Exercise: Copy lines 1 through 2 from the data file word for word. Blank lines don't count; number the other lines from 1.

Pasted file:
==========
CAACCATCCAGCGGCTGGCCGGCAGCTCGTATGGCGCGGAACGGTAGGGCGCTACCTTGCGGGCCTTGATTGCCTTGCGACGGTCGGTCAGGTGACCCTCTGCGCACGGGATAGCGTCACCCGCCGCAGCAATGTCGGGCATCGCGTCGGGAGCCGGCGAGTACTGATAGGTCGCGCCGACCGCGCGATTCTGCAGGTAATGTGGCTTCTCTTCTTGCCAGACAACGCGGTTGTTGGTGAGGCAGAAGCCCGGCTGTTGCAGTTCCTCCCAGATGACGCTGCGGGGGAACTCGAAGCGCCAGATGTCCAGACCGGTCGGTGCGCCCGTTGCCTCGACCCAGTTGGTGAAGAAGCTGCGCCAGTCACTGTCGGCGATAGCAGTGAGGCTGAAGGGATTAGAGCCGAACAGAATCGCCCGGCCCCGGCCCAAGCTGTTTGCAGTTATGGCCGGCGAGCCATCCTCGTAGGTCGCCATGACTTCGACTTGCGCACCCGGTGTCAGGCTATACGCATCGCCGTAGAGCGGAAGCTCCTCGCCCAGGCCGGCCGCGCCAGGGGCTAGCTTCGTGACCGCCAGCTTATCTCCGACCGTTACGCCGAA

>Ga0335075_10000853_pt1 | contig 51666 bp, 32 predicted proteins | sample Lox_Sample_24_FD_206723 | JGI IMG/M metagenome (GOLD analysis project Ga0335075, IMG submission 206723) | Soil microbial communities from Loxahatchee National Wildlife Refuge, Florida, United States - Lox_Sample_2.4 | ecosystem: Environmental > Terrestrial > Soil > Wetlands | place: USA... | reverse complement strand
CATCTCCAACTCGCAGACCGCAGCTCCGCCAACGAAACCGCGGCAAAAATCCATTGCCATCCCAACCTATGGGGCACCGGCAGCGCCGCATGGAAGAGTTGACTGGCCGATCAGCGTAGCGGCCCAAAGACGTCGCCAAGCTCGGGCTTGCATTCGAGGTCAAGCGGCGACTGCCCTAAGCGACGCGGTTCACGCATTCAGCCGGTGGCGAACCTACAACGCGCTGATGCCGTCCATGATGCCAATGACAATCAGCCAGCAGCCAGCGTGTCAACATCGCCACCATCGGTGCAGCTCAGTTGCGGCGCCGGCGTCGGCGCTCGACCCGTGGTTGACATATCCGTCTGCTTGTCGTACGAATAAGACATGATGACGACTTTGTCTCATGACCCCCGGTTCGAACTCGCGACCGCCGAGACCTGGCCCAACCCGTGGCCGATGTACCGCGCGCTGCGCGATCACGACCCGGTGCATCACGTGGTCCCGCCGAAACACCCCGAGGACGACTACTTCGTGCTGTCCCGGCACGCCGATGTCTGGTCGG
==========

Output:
CAACCATCCAGCGGCTGGCCGGCAGCTCGTATGGCGCGGAACGGTAGGGCGCTACCTTGCGGGCCTTGATTGCCTTGCGACGGTCGGTCAGGTGACCCTCTGCGCACGGGATAGCGTCACCCGCCGCAGCAATGTCGGGCATCGCGTCGGGAGCCGGCGAGTACTGATAGGTCGCGCCGACCGCGCGATTCTGCAGGTAATGTGGCTTCTCTTCTTGCCAGACAACGCGGTTGTTGGTGAGGCAGAAGCCCGGCTGTTGCAGTTCCTCCCAGATGACGCTGCGGGGGAACTCGAAGCGCCAGATGTCCAGACCGGTCGGTGCGCCCGTTGCCTCGACCCAGTTGGTGAAGAAGCTGCGCCAGTCACTGTCGGCGATAGCAGTGAGGCTGAAGGGATTAGAGCCGAACAGAATCGCCCGGCCCCGGCCCAAGCTGTTTGCAGTTATGGCCGGCGAGCCATCCTCGTAGGTCGCCATGACTTCGACTTGCGCACCCGGTGTCAGGCTATACGCATCGCCGTAGAGCGGAAGCTCCTCGCCCAGGCCGGCCGCGCCAGGGGCTAGCTTCGTGACCGCCAGCTTATCTCCGACCGTTACGCCGAA

>Ga0335075_10000853_pt1 | contig 51666 bp, 32 predicted proteins | sample Lox_Sample_24_FD_206723 | JGI IMG/M metagenome (GOLD analysis project Ga0335075, IMG submission 206723) | Soil microbial communities from Loxahatchee National Wildlife Refuge, Florida, United States - Lox_Sample_2.4 | ecosystem: Environmental > Terrestrial > Soil > Wetlands | place: USA... | reverse complement strand